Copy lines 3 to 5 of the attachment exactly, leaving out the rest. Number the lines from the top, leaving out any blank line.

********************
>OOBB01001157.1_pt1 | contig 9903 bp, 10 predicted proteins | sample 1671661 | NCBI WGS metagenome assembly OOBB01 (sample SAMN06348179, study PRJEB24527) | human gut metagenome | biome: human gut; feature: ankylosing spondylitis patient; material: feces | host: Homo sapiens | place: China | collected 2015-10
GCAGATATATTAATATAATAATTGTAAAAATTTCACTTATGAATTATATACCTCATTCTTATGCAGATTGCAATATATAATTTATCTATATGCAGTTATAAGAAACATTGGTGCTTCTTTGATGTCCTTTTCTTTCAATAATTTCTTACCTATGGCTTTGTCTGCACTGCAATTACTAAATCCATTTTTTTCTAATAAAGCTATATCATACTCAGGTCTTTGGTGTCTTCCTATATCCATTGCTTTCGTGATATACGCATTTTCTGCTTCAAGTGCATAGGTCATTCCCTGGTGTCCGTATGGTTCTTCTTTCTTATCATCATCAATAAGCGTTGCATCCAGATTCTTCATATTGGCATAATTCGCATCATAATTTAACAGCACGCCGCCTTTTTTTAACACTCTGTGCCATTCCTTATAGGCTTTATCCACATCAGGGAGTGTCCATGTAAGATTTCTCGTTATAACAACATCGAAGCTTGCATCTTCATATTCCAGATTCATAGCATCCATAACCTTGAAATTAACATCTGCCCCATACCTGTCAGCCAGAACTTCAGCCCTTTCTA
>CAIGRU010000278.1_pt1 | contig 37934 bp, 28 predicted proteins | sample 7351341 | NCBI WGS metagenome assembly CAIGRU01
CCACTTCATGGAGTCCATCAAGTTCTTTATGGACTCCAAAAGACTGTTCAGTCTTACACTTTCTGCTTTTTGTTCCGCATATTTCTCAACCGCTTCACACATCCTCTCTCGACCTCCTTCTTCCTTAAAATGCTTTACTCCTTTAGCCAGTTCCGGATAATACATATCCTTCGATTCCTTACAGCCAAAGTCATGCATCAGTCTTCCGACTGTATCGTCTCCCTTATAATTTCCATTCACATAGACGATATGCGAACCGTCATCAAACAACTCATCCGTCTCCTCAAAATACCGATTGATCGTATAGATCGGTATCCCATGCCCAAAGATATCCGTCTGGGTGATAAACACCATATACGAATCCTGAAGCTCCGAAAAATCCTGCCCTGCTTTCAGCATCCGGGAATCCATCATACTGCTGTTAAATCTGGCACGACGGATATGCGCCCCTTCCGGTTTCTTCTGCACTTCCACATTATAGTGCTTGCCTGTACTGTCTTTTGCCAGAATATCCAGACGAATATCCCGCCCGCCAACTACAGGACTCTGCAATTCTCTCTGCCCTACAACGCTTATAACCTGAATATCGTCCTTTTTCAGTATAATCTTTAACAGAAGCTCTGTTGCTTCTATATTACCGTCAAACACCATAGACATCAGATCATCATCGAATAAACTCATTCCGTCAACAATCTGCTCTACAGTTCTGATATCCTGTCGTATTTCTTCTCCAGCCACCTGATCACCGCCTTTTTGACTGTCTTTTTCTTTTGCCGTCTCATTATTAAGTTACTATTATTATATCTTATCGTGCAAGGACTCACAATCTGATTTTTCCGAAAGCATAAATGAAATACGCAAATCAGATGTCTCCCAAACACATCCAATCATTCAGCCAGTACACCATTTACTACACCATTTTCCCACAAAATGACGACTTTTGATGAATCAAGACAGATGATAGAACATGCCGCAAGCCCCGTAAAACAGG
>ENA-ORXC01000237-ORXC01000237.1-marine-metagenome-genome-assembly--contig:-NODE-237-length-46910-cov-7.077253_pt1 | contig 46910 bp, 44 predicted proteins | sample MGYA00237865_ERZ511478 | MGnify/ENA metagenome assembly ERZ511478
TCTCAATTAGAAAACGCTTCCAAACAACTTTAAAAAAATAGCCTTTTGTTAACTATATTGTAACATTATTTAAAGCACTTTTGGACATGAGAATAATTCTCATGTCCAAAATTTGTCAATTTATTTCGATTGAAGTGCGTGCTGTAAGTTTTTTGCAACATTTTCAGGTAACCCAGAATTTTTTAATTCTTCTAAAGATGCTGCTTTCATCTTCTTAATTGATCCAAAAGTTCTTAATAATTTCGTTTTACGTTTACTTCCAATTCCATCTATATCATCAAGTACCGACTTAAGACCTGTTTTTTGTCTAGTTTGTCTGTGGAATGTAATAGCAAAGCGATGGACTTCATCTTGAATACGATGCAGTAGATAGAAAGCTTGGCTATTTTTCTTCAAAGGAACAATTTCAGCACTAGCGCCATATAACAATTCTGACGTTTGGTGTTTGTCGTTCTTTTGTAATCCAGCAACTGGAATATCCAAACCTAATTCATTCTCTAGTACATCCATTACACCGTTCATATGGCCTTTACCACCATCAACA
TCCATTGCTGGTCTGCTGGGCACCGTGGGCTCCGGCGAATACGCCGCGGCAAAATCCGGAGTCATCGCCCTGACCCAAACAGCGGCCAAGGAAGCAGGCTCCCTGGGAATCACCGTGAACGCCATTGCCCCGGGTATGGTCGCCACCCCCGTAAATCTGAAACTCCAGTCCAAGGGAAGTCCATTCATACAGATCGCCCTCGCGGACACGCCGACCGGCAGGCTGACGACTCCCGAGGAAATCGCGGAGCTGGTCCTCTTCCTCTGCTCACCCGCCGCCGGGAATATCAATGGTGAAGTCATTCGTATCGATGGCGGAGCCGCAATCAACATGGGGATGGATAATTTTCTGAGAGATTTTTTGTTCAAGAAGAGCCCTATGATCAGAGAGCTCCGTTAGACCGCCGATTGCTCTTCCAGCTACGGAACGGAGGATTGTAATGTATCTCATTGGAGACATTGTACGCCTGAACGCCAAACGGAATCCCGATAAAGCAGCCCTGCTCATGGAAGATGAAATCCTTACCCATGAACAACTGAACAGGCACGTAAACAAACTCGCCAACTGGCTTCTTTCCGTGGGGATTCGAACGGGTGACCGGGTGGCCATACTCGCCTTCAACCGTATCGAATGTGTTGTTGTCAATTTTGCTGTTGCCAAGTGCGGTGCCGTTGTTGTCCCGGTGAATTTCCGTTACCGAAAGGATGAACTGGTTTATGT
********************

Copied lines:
>CAIGRU010000278.1_pt1 | contig 37934 bp, 28 predicted proteins | sample 7351341 | NCBI WGS metagenome assembly CAIGRU01
CCACTTCATGGAGTCCATCAAGTTCTTTATGGACTCCAAAAGACTGTTCAGTCTTACACTTTCTGCTTTTTGTTCCGCATATTTCTCAACCGCTTCACACATCCTCTCTCGACCTCCTTCTTCCTTAAAATGCTTTACTCCTTTAGCCAGTTCCGGATAATACATATCCTTCGATTCCTTACAGCCAAAGTCATGCATCAGTCTTCCGACTGTATCGTCTCCCTTATAATTTCCATTCACATAGACGATATGCGAACCGTCATCAAACAACTCATCCGTCTCCTCAAAATACCGATTGATCGTATAGATCGGTATCCCATGCCCAAAGATATCCGTCTGGGTGATAAACACCATATACGAATCCTGAAGCTCCGAAAAATCCTGCCCTGCTTTCAGCATCCGGGAATCCATCATACTGCTGTTAAATCTGGCACGACGGATATGCGCCCCTTCCGGTTTCTTCTGCACTTCCACATTATAGTGCTTGCCTGTACTGTCTTTTGCCAGAATATCCAGACGAATATCCCGCCCGCCAACTACAGGACTCTGCAATTCTCTCTGCCCTACAACGCTTATAACCTGAATATCGTCCTTTTTCAGTATAATCTTTAACAGAAGCTCTGTTGCTTCTATATTACCGTCAAACACCATAGACATCAGATCATCATCGAATAAACTCATTCCGTCAACAATCTGCTCTACAGTTCTGATATCCTGTCGTATTTCTTCTCCAGCCACCTGATCACCGCCTTTTTGACTGTCTTTTTCTTTTGCCGTCTCATTATTAAGTTACTATTATTATATCTTATCGTGCAAGGACTCACAATCTGATTTTTCCGAAAGCATAAATGAAATACGCAAATCAGATGTCTCCCAAACACATCCAATCATTCAGCCAGTACACCATTTACTACACCATTTTCCCACAAAATGACGACTTTTGATGAATCAAGACAGATGATAGAACATGCCGCAAGCCCCGTAAAACAGG
>ENA-ORXC01000237-ORXC01000237.1-marine-metagenome-genome-assembly--contig:-NODE-237-length-46910-cov-7.077253_pt1 | contig 46910 bp, 44 predicted proteins | sample MGYA00237865_ERZ511478 | MGnify/ENA metagenome assembly ERZ511478